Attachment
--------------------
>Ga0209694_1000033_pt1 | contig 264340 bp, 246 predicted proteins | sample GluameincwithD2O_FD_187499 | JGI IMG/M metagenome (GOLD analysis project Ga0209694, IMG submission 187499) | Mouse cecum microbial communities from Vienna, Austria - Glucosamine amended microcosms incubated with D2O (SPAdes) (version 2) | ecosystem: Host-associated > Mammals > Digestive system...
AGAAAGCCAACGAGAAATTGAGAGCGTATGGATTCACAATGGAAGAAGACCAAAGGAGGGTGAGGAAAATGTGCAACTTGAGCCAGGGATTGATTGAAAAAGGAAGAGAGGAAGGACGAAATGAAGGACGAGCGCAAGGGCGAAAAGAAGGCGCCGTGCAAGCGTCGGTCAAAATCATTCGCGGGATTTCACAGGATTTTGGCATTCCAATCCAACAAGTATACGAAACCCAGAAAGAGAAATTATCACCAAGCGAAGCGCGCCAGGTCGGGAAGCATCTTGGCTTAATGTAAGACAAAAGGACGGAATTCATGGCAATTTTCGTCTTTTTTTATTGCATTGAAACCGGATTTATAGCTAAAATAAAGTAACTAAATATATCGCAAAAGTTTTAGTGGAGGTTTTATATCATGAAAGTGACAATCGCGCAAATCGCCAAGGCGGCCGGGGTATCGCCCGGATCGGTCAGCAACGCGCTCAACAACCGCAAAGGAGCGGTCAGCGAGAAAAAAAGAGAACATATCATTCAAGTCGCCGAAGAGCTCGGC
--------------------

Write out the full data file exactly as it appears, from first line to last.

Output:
>Ga0209694_1000033_pt1 | contig 264340 bp, 246 predicted proteins | sample GluameincwithD2O_FD_187499 | JGI IMG/M metagenome (GOLD analysis project Ga0209694, IMG submission 187499) | Mouse cecum microbial communities from Vienna, Austria - Glucosamine amended microcosms incubated with D2O (SPAdes) (version 2) | ecosystem: Host-associated > Mammals > Digestive system...
AGAAAGCCAACGAGAAATTGAGAGCGTATGGATTCACAATGGAAGAAGACCAAAGGAGGGTGAGGAAAATGTGCAACTTGAGCCAGGGATTGATTGAAAAAGGAAGAGAGGAAGGACGAAATGAAGGACGAGCGCAAGGGCGAAAAGAAGGCGCCGTGCAAGCGTCGGTCAAAATCATTCGCGGGATTTCACAGGATTTTGGCATTCCAATCCAACAAGTATACGAAACCCAGAAAGAGAAATTATCACCAAGCGAAGCGCGCCAGGTCGGGAAGCATCTTGGCTTAATGTAAGACAAAAGGACGGAATTCATGGCAATTTTCGTCTTTTTTTATTGCATTGAAACCGGATTTATAGCTAAAATAAAGTAACTAAATATATCGCAAAAGTTTTAGTGGAGGTTTTATATCATGAAAGTGACAATCGCGCAAATCGCCAAGGCGGCCGGGGTATCGCCCGGATCGGTCAGCAACGCGCTCAACAACCGCAAAGGAGCGGTCAGCGAGAAAAAAAGAGAACATATCATTCAAGTCGCCGAAGAGCTCGGC